McDonald's is testing its mobile order and pay technology in some West Coast cities ahead of its nationwide launch this year.
The burger giant is allowing customers at 29 restaurants across Monterey and Salinas, Calif., to test the service and will let visitors to 51 restaurants in Spokane, Wash., try it out and offer feedback starting Monday. McDonald's plans to roll out the technology to all 14,000 of its U.S. restaurants starting in the last three months of this year.
Oak Brook, Ill.-based McDonald's Corp. is late to the mobile order and pay game, but Chief Executive Steve Easterbrook said at a recent investor conference that the company wanted to avoid running into problems that plagued some other big chains. Starbucks, for example, found that the feature was more popular than expected, leading to long lines that hurt sales.
McDonald's order and pay service, through its existing app, will use geofencing technology that will alert a restaurant when a customer has arrived. The customer then gets a pop-up on his or her phone to indicate whether he or she will pick up the food through the drive-through or at curbside check-in spaces. This enables McDonald's to ensure the food is freshly prepared but also lets customers visit any McDonald's to pick up their order.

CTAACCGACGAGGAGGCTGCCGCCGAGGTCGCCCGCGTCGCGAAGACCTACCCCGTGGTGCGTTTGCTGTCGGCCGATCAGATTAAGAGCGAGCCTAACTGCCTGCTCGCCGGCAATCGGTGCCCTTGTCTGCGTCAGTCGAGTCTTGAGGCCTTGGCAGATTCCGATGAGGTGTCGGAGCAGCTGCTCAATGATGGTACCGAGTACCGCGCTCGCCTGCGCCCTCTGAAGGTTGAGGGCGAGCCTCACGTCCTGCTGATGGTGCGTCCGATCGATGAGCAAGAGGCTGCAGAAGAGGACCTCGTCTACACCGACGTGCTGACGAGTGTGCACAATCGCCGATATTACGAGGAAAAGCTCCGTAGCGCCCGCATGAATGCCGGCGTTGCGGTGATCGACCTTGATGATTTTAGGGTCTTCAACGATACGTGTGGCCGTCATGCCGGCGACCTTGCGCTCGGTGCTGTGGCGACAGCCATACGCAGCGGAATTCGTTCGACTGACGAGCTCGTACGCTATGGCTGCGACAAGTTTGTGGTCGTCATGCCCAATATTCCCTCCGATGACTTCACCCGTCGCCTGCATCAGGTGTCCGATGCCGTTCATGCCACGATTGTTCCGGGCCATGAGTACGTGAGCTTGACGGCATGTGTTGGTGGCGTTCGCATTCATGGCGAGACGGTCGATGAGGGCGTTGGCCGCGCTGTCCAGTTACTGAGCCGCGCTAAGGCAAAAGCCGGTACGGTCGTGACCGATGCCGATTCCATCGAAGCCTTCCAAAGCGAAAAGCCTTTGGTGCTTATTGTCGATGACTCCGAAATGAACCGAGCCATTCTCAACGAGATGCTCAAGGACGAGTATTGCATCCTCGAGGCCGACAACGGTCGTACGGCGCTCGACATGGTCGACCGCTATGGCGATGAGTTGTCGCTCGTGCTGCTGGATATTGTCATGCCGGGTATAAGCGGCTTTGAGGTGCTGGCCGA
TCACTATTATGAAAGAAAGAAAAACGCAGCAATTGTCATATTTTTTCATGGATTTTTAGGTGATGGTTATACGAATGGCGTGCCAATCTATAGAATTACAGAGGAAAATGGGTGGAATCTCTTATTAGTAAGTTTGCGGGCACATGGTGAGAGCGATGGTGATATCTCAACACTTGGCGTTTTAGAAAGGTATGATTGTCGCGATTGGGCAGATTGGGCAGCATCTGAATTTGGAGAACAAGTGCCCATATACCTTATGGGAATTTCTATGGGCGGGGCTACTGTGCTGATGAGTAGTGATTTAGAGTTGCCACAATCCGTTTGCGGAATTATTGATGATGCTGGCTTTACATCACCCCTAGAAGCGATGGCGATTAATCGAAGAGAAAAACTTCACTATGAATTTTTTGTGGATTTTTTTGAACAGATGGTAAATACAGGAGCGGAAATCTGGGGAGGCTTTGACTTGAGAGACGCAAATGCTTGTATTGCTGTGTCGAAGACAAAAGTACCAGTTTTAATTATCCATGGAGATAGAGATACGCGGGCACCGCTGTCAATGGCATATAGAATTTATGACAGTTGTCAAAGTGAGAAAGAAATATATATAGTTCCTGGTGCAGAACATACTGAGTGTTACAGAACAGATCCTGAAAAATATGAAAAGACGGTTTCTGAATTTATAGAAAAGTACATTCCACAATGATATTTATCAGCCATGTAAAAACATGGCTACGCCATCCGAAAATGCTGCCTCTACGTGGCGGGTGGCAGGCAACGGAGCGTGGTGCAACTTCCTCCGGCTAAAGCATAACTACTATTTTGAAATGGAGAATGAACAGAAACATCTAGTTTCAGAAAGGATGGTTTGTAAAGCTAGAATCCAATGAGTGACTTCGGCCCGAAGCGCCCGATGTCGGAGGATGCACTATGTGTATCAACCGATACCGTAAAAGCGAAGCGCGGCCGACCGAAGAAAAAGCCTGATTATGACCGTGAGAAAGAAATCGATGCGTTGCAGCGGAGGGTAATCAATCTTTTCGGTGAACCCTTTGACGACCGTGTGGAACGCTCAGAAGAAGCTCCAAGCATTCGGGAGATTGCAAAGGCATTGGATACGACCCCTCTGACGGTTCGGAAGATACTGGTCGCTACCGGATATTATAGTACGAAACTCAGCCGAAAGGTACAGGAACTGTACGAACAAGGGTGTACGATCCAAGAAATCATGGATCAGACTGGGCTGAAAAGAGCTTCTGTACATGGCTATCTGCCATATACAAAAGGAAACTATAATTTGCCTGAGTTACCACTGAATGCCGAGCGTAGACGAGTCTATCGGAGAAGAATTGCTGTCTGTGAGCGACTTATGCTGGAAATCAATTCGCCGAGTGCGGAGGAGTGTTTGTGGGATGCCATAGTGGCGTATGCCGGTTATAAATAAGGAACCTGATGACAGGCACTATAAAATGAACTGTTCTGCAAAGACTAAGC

The world's largest burger chain already has unveiled mobile order and pay service in some other countries, such as Japan, where the average check size when a customer uses the app is 35% higher. Customers who use such technology to order food tend to spend more because they can save custom orders, and they also tend to visit more often.